The Supreme Court has prescribed a “two-pronged approach” to determine whether a complaint fails to state a claim under Rule 12(b)(6). See Ashcroft v. Iqbal, 556 U.S. 662, 678-79 (2009). The court must “begin by identifying the pleadings that, because they are no more than conclusions, are not entitled to the assumption of truth.” Id. at 679. The court should then assume the veracity of any well-pleaded allegations and “determine whether they plausibly give rise to an entitlement of relief.” Id. The plausibility principle does not convert the Rule 8(a)(2) notice pleading standard to a “probability requirement, ” but “a sheer possibility that a defendant has acted unlawfully” will not defeat a motion to dismiss. Id. at 678. The plaintiff must “plead[] factual content that allows the court to draw the reasonable inference that the defendant is liable for the misconduct alleged.” Id. “[W]here the well-pleaded facts do not permit the court to infer more than the mere possibility of misconduct, the complaint has alleged -- but it has not ‘show[n]' -- ‘that the pleader is entitled to relief.'” Id. at 679 (alteration in original) (quoting Fed.R.Civ.P. 8(a)(2)). The court, drawing on its judicial experience and common sense, must undertake the “context-specific task” of determining whether the plaintiffs' allegations “nudge” their claims against Omnitrition “across the line from conceivable to plausible.” See id. at 679, 683.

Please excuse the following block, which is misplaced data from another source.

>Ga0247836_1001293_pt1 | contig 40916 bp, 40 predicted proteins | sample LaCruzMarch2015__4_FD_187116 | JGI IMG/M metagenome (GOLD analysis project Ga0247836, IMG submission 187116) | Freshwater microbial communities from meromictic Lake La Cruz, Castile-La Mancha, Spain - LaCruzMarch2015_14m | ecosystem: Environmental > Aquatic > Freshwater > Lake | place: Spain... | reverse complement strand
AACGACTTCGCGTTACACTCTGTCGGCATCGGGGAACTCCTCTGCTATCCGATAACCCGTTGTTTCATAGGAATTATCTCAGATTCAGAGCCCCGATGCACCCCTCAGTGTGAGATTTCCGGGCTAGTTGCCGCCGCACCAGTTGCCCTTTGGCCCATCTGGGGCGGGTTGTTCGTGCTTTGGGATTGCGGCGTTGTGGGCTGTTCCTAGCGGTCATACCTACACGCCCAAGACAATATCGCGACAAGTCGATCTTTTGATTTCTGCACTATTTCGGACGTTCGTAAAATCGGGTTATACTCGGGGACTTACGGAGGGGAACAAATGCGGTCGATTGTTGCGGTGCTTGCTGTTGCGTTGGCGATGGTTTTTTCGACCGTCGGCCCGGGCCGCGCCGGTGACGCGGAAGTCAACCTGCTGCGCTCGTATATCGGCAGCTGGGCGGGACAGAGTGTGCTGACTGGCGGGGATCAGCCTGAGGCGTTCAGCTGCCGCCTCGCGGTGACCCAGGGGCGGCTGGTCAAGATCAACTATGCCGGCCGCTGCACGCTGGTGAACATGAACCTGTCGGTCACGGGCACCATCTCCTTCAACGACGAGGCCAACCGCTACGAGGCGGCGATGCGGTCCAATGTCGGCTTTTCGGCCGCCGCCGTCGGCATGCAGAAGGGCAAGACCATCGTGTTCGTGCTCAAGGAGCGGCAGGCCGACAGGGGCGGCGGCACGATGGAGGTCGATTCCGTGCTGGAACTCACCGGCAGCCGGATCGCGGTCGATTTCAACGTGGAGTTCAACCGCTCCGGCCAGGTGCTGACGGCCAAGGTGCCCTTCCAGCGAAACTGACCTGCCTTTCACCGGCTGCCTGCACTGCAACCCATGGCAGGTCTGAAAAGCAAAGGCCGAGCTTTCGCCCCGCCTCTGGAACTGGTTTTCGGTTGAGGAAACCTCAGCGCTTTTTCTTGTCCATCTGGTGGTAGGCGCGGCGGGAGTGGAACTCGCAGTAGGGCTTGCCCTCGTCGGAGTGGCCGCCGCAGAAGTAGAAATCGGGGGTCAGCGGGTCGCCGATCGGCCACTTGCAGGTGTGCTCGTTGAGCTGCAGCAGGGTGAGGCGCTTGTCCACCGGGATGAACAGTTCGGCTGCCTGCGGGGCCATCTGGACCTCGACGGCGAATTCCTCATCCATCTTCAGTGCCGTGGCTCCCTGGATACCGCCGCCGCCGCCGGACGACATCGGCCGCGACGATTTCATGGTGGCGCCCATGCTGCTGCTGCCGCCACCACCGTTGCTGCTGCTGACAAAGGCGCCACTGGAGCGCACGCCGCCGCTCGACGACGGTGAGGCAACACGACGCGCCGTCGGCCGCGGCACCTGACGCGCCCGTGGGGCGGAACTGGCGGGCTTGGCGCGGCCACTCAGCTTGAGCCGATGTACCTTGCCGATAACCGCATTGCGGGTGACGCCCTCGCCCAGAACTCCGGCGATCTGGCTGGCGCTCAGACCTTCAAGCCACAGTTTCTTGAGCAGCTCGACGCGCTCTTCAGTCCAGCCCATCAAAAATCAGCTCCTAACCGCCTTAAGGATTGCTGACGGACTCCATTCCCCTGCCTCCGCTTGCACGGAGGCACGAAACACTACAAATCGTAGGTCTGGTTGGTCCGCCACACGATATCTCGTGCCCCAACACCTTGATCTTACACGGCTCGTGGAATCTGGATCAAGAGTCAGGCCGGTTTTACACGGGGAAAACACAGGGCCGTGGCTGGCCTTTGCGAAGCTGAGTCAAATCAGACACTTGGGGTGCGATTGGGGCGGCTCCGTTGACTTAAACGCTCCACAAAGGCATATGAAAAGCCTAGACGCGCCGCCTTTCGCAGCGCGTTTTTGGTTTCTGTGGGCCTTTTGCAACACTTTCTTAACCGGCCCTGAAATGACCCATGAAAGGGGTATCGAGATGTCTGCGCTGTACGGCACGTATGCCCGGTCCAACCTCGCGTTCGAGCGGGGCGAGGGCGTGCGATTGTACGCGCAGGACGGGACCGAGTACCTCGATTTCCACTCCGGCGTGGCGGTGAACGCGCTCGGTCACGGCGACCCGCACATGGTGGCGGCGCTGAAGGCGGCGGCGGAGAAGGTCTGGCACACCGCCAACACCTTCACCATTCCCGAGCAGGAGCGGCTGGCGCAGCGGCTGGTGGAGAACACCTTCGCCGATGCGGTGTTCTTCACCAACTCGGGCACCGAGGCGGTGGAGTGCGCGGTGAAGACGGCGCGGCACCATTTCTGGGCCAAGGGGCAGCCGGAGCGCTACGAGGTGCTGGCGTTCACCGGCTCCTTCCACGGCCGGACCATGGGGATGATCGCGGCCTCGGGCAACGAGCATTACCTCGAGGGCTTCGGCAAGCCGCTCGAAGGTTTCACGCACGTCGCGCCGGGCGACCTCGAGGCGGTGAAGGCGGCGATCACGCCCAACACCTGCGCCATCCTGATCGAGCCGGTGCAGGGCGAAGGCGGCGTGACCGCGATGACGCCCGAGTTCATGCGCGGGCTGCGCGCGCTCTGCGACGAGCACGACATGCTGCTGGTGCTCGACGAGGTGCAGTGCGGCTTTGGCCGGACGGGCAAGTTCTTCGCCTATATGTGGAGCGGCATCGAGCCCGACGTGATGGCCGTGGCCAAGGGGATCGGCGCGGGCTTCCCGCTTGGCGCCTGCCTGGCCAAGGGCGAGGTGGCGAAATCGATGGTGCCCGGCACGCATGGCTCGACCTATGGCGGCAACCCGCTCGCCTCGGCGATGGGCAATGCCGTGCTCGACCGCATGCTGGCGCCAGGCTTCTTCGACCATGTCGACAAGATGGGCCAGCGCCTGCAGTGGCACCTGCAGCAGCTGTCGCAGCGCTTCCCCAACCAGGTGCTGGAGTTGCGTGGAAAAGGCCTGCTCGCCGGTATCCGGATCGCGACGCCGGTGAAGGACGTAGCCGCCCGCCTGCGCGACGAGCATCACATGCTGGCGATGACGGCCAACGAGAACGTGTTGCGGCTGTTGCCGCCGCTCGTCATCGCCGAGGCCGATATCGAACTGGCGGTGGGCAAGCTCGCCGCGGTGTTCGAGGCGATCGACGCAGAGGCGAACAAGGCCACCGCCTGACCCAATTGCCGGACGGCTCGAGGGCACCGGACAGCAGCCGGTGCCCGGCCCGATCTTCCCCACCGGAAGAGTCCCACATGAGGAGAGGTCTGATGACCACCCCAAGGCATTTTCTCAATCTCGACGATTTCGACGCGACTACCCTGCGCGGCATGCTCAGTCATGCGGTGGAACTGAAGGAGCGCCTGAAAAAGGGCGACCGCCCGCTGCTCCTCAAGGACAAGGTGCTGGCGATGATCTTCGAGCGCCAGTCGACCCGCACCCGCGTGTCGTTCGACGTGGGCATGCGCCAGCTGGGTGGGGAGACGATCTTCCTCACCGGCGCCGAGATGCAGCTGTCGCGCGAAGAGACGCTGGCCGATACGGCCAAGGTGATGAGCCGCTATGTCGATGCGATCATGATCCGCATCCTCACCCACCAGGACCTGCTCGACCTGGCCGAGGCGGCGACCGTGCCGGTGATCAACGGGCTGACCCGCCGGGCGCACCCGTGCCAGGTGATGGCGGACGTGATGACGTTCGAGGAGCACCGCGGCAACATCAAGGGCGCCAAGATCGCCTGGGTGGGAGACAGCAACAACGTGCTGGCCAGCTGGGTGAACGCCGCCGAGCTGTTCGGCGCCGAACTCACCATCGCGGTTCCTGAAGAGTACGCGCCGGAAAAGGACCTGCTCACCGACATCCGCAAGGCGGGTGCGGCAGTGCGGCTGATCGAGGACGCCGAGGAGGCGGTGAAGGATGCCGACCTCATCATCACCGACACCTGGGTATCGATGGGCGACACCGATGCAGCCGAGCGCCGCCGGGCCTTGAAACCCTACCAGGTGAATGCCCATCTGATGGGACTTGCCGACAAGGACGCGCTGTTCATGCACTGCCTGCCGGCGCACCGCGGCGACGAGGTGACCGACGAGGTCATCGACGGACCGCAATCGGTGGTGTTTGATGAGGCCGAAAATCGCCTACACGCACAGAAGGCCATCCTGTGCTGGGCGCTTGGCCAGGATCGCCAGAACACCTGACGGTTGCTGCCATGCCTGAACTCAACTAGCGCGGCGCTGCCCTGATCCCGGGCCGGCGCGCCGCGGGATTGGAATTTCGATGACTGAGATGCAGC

1. Whitehair's Business Disparagement Claim

         The general elements of a claim for business disparagement are: (1) publication by the defendant of the disparaging words; (2) falsity; (3) malice; (4) lack of privilege; and (5) special damages. Forbes Inc. v. Granada Biosciences, Inc., 124 S.W.3d 167, 170 (Tex. 2003); 67 Tex. Jur. 3d Slander of Title § 4 (2015). “The tort is part of the body of law concerned with the subject of interference with commercial or economic relations.” Hurlbut v. Gulf Atlantic Life Insurance Company, 749 S.W.2d 762, 766 (Tex. 1987). The Restatement identifies the tort by the name “injurious falsehood” and notes its application “in cases ...